More than once I’ve been in a room jibber-jabbering away about democracy with a lot of educated, thoughtful people who nod gravely about the serious problems faced not only by our democracy, but also by democracies around the world. There is so very much to worry about. The meetings tend to be public panels on “threats to democracy,” conferences, or the occasional closed-door get-togethers of those who work in the democracy industry: NGO staff, academics, a sprinkling of activists. Each time, I raise the same issue. Does anyone here wish to talk about class? About economics? About structural change? Or shall we just go on and on some more about the next app or meeting or “democratic innovation”? After all, travel is covered and the food is free. We might as well roll up our sleeves. Few have been keen to take me up on the issue.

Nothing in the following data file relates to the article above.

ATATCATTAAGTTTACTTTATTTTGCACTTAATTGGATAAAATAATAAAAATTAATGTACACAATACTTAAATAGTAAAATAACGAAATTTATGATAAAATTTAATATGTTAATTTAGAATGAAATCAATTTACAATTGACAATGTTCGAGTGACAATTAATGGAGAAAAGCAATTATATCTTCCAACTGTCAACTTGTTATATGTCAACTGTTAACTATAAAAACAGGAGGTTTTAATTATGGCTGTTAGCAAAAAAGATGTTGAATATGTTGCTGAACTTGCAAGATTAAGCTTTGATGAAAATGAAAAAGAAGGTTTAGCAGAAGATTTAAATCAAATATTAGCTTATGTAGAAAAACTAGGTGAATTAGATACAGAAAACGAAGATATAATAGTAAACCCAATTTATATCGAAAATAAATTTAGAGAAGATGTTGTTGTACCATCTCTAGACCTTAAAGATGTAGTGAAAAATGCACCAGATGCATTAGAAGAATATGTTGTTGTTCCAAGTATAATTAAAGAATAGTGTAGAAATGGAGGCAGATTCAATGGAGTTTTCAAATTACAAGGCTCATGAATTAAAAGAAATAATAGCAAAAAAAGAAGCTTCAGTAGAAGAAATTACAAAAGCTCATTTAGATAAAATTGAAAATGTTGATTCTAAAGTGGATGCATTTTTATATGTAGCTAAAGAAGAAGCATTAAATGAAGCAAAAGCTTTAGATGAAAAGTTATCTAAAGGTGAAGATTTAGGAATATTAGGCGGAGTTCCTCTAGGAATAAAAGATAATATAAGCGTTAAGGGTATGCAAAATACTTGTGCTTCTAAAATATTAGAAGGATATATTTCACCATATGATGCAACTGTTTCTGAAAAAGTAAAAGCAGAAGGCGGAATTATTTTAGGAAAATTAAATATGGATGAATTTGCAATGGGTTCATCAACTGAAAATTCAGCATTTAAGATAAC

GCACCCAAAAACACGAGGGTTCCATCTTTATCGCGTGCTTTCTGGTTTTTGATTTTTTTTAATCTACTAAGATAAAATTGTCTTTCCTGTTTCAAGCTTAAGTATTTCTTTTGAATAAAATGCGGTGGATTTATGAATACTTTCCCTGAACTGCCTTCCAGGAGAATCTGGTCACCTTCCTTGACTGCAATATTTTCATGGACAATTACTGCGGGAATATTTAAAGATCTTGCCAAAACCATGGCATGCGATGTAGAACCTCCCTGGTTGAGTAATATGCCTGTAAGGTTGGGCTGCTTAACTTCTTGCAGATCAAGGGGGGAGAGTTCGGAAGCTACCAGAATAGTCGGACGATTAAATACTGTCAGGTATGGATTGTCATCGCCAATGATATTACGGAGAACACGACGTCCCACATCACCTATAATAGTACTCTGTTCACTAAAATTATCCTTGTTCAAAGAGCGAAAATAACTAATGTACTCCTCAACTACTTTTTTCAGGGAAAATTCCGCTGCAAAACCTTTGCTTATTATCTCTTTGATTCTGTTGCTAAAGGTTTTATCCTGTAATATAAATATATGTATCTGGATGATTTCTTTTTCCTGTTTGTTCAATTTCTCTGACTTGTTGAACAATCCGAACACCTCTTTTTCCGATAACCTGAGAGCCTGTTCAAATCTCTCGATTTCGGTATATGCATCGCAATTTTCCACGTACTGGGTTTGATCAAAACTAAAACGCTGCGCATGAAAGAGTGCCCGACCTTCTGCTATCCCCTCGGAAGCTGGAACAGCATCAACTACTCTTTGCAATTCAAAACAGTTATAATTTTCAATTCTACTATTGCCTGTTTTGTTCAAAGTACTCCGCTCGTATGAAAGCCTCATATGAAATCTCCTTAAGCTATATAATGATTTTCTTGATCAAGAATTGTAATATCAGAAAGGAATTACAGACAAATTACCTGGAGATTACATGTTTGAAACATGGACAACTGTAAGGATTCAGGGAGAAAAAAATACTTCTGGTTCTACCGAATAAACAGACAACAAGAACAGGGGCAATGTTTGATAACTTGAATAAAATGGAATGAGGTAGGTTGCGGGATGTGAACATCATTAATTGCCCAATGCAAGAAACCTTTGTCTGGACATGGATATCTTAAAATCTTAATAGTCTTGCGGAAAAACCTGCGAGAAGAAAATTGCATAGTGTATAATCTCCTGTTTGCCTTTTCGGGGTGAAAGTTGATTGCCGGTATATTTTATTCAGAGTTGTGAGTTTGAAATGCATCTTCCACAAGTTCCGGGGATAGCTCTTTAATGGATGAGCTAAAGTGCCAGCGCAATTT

The most well-meaning democracy-savers, concerned about trust and the state of self-government, routinely miss the fact that no one is apathetic, but millions of people are alienated. As I often say, I’ve never met an apathetic person in my life. In conversation, of course, it’s easy to conjure an apathetic median voter. But if this person was flesh and blood, we could ask: Do you care about taxes? About your job? About a pension? Roads? Schools? Health care? This hypothetical paragon of indifference would care a great deal about these things and more. And it is exactly the flesh-and-blood voters concealed by such theoretical examples that are routinely jettisoned from the political system and, for that matter, the media. What’s left but to become alienated and distrustful?